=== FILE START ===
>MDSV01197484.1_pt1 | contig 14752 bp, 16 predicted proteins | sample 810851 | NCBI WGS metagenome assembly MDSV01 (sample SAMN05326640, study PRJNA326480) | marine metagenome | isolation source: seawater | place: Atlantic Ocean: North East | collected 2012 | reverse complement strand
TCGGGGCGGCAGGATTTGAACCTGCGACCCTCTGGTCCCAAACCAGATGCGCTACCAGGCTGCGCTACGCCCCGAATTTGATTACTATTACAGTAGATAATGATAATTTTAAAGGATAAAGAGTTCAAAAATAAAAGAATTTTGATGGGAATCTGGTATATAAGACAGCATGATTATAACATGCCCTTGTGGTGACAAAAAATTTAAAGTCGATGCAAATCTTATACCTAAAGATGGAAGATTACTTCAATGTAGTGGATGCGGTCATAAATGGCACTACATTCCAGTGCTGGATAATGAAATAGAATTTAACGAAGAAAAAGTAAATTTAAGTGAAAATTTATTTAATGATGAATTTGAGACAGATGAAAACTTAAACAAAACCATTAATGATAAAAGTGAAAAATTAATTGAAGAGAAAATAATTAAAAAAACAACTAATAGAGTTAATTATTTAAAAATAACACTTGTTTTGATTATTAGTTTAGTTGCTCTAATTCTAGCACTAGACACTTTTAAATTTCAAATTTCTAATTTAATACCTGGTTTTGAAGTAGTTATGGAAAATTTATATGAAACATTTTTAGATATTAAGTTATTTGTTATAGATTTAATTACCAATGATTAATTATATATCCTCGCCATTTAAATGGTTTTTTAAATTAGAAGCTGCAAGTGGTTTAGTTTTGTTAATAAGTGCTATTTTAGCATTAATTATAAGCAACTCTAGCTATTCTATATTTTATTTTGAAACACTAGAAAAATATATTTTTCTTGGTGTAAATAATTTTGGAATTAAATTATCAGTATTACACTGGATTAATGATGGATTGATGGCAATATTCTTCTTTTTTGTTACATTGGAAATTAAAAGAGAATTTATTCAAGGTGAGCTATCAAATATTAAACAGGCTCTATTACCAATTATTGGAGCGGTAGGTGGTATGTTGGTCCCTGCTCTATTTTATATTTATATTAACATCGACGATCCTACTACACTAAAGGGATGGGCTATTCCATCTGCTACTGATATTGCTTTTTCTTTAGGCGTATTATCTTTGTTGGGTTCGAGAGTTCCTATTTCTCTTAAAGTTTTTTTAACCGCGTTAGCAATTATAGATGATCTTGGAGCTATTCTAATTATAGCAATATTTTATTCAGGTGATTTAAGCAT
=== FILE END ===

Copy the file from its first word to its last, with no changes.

>MDSV01197484.1_pt1 | contig 14752 bp, 16 predicted proteins | sample 810851 | NCBI WGS metagenome assembly MDSV01 (sample SAMN05326640, study PRJNA326480) | marine metagenome | isolation source: seawater | place: Atlantic Ocean: North East | collected 2012 | reverse complement strand
TCGGGGCGGCAGGATTTGAACCTGCGACCCTCTGGTCCCAAACCAGATGCGCTACCAGGCTGCGCTACGCCCCGAATTTGATTACTATTACAGTAGATAATGATAATTTTAAAGGATAAAGAGTTCAAAAATAAAAGAATTTTGATGGGAATCTGGTATATAAGACAGCATGATTATAACATGCCCTTGTGGTGACAAAAAATTTAAAGTCGATGCAAATCTTATACCTAAAGATGGAAGATTACTTCAATGTAGTGGATGCGGTCATAAATGGCACTACATTCCAGTGCTGGATAATGAAATAGAATTTAACGAAGAAAAAGTAAATTTAAGTGAAAATTTATTTAATGATGAATTTGAGACAGATGAAAACTTAAACAAAACCATTAATGATAAAAGTGAAAAATTAATTGAAGAGAAAATAATTAAAAAAACAACTAATAGAGTTAATTATTTAAAAATAACACTTGTTTTGATTATTAGTTTAGTTGCTCTAATTCTAGCACTAGACACTTTTAAATTTCAAATTTCTAATTTAATACCTGGTTTTGAAGTAGTTATGGAAAATTTATATGAAACATTTTTAGATATTAAGTTATTTGTTATAGATTTAATTACCAATGATTAATTATATATCCTCGCCATTTAAATGGTTTTTTAAATTAGAAGCTGCAAGTGGTTTAGTTTTGTTAATAAGTGCTATTTTAGCATTAATTATAAGCAACTCTAGCTATTCTATATTTTATTTTGAAACACTAGAAAAATATATTTTTCTTGGTGTAAATAATTTTGGAATTAAATTATCAGTATTACACTGGATTAATGATGGATTGATGGCAATATTCTTCTTTTTTGTTACATTGGAAATTAAAAGAGAATTTATTCAAGGTGAGCTATCAAATATTAAACAGGCTCTATTACCAATTATTGGAGCGGTAGGTGGTATGTTGGTCCCTGCTCTATTTTATATTTATATTAACATCGACGATCCTACTACACTAAAGGGATGGGCTATTCCATCTGCTACTGATATTGCTTTTTCTTTAGGCGTATTATCTTTGTTGGGTTCGAGAGTTCCTATTTCTCTTAAAGTTTTTTTAACCGCGTTAGCAATTATAGATGATCTTGGAGCTATTCTAATTATAGCAATATTTTATTCAGGTGATTTAAGCAT